Borromeo String Quartet to hold ‘amazing conversation’ with Bartók, Beethoven

Borromeo String Quartet

Sarah Russo 
Staff writer

To satiate listeners hungry for beautiful music, Borromeo String Quartet is ready with much more than a “small salad,” said first violinist Nicholas Kitchen.

“We’re definitely preparing for the audience a wonderfully, rich meal,” he said. “These are works that both of those composers wrote were kind of at the height of their powers.” 

Borromeo String Quartet is set to perform at 4 p.m. today in Elizabeth S. Lenna Hall as part if the Chautauqua Chamber Music Guest Artist Series.

In addition to Kitchen, the quartet in residence at the New England Conservatory since 1992 includes: Kristopher Tong, violin; Melissa Reardon, viola; and Yeesun Kim, cello.  

Traditionally, first violin players are given the melody within an ensemble piece.

However, Kitchen said within chamber music for quartets, composers have the ability to “have fun with the role and change (it) constantly between four people.” 

“There’s a role that I play (in) which I need to often be on that cutting edge of a musical motion,” Kitchen said. “And then again, the composer has a lot of fun with what can be done in conversation with that initial idea.” 

Chamber music, as Kitchen describes it, is like an “active conversation between all four participants.” With the concert this afternoon, he said that will be evident in the selections they’ve chosen. 

“What’s kind of exciting is that in both cases, these are two completely different people from completely different times, and they come from different cultures,” Kitchen said, “… and each one kind of has reached a level of musical fluency where they can just really create this almost other world for the audience as they’re listening.” 

Borromeo Quartet’s concert begins with Béla Bartók’s String Quartet No. 5 in B Flat Major. Composed in 1934, this was Bartók’s penultimate quartet on commission from Elizabeth Sprague Coolidge. This piece has five distinct movements using an “arch” form, a central scherzo with two slow movements, which are then bookended by energetic fast movements.

“It’s just (an) elaborate thing where we’re imitating each other just at almost unimaginable speed,” Kitchen said. “And then it also has these sections … which are just so peaceful and contemplative and kind of have this really haunting kind of beauty.” 

The quartet will conclude their program with Ludwig van Beethoven’s String Quartet No. 12 in E Flat Major. This piece is the first of Betthoven’s late quartets, six string quartets that comprise his final musical achievement. Even though the quartet was composed in 1825, Kitchen said the music is still relevant all these years later.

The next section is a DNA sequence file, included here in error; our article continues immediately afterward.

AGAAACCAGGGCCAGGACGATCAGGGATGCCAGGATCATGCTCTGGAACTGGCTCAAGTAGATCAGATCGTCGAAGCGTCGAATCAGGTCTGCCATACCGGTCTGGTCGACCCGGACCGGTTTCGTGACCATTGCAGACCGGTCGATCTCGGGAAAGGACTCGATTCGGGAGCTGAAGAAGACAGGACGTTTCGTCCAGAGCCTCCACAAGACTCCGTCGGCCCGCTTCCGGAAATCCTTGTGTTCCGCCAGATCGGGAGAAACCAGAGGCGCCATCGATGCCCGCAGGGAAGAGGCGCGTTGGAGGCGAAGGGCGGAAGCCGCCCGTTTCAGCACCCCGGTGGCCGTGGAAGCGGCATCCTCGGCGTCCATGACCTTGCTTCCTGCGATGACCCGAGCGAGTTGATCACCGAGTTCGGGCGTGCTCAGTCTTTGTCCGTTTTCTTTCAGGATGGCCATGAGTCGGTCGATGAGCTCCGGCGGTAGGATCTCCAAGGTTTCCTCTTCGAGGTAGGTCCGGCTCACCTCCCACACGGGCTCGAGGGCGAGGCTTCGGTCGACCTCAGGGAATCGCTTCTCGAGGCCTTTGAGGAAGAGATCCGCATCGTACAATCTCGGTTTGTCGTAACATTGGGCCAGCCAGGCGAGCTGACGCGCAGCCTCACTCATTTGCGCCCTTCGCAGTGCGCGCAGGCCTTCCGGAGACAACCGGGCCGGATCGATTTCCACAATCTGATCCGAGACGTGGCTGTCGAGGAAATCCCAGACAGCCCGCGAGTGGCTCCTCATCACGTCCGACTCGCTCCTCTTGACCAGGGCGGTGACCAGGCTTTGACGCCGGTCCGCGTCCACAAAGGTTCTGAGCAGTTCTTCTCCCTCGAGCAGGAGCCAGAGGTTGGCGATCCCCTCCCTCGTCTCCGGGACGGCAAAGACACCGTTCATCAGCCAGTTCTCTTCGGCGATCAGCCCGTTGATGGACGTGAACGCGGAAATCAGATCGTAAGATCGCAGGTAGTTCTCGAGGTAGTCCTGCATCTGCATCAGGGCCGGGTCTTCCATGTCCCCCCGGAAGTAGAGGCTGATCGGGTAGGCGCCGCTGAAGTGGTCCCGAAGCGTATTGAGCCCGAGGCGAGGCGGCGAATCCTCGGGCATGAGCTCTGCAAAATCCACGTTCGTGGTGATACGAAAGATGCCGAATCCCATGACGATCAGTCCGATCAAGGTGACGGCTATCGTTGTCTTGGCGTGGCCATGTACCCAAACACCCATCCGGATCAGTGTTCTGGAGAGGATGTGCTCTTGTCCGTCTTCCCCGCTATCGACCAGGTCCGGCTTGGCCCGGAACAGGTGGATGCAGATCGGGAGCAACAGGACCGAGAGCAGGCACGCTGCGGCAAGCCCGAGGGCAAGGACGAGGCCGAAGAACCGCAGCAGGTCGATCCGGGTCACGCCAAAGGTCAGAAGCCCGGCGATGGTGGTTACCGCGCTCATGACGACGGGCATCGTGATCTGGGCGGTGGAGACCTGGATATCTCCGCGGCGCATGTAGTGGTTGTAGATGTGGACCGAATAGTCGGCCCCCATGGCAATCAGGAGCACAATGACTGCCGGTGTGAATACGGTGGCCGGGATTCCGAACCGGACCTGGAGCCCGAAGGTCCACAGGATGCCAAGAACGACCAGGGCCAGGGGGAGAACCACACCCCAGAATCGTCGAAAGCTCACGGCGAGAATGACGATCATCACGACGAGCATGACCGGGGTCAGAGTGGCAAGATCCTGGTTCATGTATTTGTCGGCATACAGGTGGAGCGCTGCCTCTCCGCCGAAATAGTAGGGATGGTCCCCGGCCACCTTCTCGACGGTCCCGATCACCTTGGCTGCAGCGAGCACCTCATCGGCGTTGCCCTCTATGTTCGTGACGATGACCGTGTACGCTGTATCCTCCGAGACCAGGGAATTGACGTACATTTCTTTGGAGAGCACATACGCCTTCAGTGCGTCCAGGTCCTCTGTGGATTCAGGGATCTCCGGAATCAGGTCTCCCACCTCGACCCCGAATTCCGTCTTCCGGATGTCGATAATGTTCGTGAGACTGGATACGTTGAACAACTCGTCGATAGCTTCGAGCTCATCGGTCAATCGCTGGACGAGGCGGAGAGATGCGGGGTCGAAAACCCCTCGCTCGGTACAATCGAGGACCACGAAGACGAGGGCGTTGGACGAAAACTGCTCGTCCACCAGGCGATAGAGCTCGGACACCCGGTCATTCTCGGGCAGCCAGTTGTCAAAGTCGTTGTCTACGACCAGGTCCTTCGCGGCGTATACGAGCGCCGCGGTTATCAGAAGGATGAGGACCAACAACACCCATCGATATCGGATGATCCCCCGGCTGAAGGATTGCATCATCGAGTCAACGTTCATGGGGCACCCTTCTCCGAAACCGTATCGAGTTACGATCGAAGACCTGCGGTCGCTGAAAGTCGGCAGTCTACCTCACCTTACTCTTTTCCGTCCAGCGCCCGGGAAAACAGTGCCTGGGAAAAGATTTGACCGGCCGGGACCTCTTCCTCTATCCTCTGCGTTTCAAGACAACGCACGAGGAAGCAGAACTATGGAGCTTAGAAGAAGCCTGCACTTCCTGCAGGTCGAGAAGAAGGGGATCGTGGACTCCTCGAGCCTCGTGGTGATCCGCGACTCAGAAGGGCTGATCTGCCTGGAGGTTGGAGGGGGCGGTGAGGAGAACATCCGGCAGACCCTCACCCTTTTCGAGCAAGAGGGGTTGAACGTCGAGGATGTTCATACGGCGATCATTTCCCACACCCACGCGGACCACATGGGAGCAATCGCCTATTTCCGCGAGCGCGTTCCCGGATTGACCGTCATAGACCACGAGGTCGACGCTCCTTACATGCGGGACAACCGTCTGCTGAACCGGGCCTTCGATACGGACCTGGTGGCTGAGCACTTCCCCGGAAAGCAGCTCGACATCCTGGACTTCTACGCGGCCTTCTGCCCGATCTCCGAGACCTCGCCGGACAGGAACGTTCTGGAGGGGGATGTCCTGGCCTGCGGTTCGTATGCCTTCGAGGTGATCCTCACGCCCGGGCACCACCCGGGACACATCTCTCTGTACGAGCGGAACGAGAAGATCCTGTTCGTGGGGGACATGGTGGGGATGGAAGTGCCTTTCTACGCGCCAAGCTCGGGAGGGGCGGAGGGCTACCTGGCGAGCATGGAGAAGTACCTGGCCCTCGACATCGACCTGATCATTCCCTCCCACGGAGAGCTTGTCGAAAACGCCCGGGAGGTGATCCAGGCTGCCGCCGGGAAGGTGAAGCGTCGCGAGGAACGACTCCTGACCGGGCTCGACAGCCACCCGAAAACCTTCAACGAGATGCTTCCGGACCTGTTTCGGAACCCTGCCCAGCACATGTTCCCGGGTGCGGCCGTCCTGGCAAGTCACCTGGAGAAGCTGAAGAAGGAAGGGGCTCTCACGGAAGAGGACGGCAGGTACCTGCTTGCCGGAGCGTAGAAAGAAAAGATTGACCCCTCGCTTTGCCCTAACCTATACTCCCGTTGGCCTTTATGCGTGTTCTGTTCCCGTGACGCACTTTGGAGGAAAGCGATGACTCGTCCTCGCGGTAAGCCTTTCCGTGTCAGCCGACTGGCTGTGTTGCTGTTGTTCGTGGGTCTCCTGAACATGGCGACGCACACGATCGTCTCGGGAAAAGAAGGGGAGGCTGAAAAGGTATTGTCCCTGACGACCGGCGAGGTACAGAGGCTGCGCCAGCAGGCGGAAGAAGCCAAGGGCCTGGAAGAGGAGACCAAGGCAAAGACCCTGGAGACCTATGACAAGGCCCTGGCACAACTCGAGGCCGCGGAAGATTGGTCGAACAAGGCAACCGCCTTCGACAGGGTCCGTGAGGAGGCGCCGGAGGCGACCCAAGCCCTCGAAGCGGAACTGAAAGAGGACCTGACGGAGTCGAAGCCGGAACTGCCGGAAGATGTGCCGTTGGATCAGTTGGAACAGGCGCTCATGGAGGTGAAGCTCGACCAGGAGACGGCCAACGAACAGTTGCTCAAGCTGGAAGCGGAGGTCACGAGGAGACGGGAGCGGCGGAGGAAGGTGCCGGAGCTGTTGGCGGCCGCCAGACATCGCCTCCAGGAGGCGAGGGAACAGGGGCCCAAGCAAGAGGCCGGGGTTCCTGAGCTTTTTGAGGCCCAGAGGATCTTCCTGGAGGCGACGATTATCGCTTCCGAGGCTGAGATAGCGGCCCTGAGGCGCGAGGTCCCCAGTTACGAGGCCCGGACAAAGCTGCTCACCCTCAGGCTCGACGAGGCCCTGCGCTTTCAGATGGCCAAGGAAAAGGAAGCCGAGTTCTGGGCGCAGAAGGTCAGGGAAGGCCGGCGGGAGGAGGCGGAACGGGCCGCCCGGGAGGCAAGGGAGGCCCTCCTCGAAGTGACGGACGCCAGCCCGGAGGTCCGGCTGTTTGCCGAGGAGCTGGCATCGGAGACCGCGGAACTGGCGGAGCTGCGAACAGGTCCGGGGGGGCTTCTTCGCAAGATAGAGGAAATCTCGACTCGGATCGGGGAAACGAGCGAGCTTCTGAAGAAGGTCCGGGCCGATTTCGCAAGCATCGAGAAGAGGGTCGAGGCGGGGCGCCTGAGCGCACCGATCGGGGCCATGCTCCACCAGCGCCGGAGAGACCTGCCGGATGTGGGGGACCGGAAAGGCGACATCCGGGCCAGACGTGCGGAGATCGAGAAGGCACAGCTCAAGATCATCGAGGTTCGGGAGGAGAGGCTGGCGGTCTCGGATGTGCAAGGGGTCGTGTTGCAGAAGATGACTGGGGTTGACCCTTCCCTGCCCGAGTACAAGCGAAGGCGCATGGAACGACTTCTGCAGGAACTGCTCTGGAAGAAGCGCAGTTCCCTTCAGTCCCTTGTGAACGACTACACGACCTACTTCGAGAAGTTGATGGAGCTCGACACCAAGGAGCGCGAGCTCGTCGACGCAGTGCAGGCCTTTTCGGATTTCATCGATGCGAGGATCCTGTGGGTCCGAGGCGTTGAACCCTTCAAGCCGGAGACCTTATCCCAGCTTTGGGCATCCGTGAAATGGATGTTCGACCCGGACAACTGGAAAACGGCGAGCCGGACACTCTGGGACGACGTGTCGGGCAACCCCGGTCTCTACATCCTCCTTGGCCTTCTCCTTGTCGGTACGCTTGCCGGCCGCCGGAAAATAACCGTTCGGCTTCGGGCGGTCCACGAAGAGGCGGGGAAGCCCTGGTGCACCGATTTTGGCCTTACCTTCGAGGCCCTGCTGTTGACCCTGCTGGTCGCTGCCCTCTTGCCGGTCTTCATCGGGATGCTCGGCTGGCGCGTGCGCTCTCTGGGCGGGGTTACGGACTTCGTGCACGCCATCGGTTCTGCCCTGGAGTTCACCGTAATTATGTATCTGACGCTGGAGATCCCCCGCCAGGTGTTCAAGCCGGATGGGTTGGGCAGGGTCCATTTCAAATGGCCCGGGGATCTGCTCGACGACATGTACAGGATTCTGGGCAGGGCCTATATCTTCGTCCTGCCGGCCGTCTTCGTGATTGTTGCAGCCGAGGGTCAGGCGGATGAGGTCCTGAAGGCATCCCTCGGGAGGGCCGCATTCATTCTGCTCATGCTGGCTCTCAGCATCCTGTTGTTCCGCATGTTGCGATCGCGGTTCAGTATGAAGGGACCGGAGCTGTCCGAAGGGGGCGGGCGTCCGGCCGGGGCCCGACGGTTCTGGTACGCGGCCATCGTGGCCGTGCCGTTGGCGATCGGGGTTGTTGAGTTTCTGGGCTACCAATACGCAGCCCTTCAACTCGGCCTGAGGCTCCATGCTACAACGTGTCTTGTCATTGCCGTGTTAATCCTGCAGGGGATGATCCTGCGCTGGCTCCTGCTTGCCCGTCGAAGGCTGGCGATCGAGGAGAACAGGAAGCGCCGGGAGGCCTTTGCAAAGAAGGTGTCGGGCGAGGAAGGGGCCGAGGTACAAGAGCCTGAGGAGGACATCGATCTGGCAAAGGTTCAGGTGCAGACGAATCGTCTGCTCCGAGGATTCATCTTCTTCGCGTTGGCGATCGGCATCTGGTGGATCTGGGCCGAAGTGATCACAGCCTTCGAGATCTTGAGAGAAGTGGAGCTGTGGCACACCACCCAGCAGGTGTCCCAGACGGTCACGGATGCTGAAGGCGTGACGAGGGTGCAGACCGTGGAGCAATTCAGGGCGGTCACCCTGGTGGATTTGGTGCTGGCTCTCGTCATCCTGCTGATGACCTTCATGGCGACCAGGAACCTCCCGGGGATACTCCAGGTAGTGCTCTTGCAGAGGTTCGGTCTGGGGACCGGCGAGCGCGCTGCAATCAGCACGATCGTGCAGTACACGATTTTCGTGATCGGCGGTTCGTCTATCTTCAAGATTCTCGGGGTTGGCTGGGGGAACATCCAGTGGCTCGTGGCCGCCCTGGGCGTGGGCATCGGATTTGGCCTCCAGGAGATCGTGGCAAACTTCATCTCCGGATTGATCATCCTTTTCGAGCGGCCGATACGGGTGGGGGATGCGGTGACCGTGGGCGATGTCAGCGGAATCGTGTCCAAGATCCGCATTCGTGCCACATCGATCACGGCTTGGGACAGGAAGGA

“There’s a profound peace, beauty and sense of meditation about the most important things that Beethoven really does that as well as any composer could ever expect to do,” Kitchen said. 

The first and last movements of Beethoven’s String Quartet No. 12 are drastically different, Kitchen said. Beethoven’s music is “powerful” and Kitchen hopes the audience will feel “stimulated” by listening to each movement of the piece. 

“They’re both like a rich tapestry,” Kitchen said, “the kind of feeling that one has as you’re interweaving all these things between the four instruments. It’s a gorgeous, rich piece even if you’re not queuing into all those details.” 

“(There is) a richness of textures and imagination in these multiple layers of conversation going on inside the music,” Kitchen said.  

Beethoven and Bartok are two historically significant and successful composers each with different backgrounds and musical styles. Despite their differences, Kitchen said the selections chosen from each composer are some of the best out there. 

“You can’t really write music that is greater than these two pieces, and yet they’re very different,” Kitchen said. “(The program) is celebrating that ability to have these kinds of human feelings that are so varied and coming from these two very different masters at two different places.” 


The author Sarah Russo

Sarah Russo is a senior at Syracuse University studying broadcast and digital journalism. At Syracuse, she reports and hosts for CitrusTV and writes for The Daily Orange and Baked Magazine. Sarah also interned at the National Comedy Center last summer. When she’s not reporting, she enjoys being outside biking, swimming or reading. As a Chautauqua County native, Sarah is excited to work in a place close to home and her heart this summer. She will be covering the Chautauqua Symphony Orchestra and the Chautauqua Chamber Music Guest Artist Series.